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How to Use Excel SUMIF to Sum Values that Meet One Criterion

Updated on May 30, 2009

You usually have a big list, maybe thousands of registers; it is a common requirement to summarize it by any field, for example, you want to know:

  • The sales by vendor
  • The total length of an product by its code
  • The sales by season
  • The sales between a date period
  • And more…

SUMIF can help you; let’s see…                        

To illustrate how SUMIF works, look at the table below (graphic 1)…

You have a question: how much did each Salesman sell? So you want to turn this table...

Graphic 1

Into this tiny one (graphic 2)... 

Graphic 2

No need to use Pivot Tables this time.


Let’s explore this loved Excel Function in more detail…

Use Excel SUMIF to Sum Values that equal one Criterion

Imagine you need to make a big purchase for your project so you want quotations from local suppliers; the items to buy are pipes.

You won’t send a 1000 rows pipe list so that each supplier makes the computations; you can send a professional email with a compact table.

The pipe list is in graphic 3; it is a short version for the purpose of explanation; you will have hundreds or thousands of entries.

Graphic 3

The Excel attachment for the email must look like the tables shown in graphic 4. In other words, you will have the pipes total length by [Diameter] and the pipes total length by [Material];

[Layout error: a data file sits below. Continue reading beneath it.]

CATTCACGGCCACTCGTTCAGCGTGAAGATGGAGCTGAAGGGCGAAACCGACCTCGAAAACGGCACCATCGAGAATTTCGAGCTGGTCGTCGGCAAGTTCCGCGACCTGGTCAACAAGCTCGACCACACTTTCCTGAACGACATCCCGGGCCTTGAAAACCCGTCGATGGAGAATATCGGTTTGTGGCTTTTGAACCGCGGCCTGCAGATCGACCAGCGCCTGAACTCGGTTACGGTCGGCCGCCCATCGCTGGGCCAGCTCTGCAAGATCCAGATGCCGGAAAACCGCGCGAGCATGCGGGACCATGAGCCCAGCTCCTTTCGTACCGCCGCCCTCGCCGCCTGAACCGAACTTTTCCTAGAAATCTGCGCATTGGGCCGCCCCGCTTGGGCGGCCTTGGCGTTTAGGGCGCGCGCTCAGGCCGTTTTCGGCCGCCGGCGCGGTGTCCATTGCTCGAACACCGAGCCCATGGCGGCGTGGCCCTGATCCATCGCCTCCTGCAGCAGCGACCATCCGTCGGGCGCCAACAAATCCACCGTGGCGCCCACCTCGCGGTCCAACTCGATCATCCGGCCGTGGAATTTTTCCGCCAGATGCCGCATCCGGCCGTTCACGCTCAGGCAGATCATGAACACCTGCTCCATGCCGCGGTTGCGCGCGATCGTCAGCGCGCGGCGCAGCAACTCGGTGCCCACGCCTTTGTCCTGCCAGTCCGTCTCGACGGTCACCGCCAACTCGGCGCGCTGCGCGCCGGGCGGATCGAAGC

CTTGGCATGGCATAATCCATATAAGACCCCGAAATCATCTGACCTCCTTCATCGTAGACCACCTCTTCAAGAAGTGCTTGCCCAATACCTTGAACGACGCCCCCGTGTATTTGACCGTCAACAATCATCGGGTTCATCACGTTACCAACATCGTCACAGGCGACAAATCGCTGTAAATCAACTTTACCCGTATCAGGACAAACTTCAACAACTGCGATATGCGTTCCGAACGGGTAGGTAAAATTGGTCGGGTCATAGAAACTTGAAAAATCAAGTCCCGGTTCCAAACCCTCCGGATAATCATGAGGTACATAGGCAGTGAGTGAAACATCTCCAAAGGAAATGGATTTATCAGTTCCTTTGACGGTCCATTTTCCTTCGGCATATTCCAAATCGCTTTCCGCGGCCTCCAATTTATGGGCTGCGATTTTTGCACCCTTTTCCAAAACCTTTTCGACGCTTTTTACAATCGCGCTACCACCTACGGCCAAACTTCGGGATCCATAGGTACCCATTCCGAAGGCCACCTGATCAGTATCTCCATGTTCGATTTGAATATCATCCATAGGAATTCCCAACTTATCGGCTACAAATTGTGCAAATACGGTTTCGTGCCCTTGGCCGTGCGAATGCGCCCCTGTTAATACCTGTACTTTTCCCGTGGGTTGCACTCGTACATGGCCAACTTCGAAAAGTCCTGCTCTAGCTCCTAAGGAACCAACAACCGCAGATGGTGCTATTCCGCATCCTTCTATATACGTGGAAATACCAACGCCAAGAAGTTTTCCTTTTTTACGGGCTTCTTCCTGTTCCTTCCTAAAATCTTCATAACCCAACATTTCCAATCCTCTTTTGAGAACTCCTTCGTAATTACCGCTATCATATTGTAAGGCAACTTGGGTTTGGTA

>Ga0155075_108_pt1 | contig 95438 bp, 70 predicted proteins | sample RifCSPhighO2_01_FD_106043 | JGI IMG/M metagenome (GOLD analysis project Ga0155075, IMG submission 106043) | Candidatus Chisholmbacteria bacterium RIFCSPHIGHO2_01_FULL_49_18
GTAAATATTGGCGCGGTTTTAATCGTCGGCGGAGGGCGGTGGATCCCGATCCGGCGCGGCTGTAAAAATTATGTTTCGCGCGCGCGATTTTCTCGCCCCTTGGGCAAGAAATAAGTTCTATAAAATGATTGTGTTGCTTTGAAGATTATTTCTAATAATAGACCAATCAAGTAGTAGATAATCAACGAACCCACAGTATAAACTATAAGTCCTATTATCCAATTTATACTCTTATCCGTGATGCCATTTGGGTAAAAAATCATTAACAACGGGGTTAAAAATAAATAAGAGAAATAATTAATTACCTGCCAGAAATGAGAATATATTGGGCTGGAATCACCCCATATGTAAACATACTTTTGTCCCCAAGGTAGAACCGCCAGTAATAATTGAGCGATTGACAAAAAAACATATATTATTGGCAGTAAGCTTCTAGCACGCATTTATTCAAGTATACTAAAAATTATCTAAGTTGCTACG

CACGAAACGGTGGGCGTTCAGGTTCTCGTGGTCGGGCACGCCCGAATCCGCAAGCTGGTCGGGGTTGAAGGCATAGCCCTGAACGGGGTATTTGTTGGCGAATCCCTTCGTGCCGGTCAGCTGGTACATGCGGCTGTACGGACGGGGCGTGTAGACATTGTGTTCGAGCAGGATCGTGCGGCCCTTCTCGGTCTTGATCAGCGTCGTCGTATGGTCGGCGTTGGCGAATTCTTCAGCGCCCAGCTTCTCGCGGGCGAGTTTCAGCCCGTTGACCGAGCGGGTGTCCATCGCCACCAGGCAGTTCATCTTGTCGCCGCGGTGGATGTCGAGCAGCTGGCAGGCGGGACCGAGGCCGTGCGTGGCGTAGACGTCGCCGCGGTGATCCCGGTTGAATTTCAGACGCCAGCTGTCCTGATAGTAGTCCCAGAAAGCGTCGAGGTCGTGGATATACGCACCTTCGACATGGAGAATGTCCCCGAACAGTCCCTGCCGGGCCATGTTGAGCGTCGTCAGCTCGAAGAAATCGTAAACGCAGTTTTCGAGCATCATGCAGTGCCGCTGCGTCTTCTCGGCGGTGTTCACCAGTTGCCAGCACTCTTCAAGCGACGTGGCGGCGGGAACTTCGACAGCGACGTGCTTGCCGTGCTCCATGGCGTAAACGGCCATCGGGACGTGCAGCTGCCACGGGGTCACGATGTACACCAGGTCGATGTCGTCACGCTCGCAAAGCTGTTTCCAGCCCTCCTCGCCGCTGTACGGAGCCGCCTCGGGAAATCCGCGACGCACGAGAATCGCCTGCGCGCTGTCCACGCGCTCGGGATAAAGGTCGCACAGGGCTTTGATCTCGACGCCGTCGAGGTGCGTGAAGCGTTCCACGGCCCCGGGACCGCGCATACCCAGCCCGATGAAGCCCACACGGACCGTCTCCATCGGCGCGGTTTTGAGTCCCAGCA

Graphic 4

Here’s how to do it…

Look at B17 cell (graphic 5); the SUMIF formula summarizes the pipes by diameter; look at the table "Summary by Diameter" below. This Function sums the range [Length] if its corresponding range [Diameter] matches with 200.

The criteria can be more complex: you can use wildcards (*, ?), logic operators (<, >, etc.)

Graphic 5

Then copy and paste the formula downward.

Tip 1: Copy and paste SUMIF formula with confidence with Absolute Reference for the ranges “range” and “sum_range” arguments.

The “Summary by Diameter” table is ready, see graphic 6

Graphic 6

Now, finish your summary…

Look at the table "Summary by Material" below (graphic 7). You want to sum the length if the [Material] is PVC.

Graphic 7

Copy and paste the formula. The “Summary by Material” table is ready; see graphic 8.

The report is done, attach the Excel file and send the email to suppliers with Carbon Copy (Cc:) to your patient boss.

Remember always to cross check; totals must be consistent. They must be all 10,836.51 for this example.

Tip 2: for eternity cross check the total.

Graphic 8

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      marot90 3 years ago from Munich, Germany

      First, thank you for this guide. It is much appreciated. Could you tell me which version of excel you are using here? I am currently deciding which version i want to purchase (it isnt all that cheap after all), so i am looking through different guides (Sumif, lookup, and a few others) to get an idea whether or not a new version is worth it. So far i foudn a gudie for excel 2010 ( ), which seems pretty similiar to yours (i mean the screenshots of excel, not the style). But in some ways it is a little bit different. Do you maybe use a mac version of excel?

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      Engineer Greg 8 years ago

      Thank you. What an awesome little function. :-)

      FYI, I found you based on the following google search: sum based on flags in excel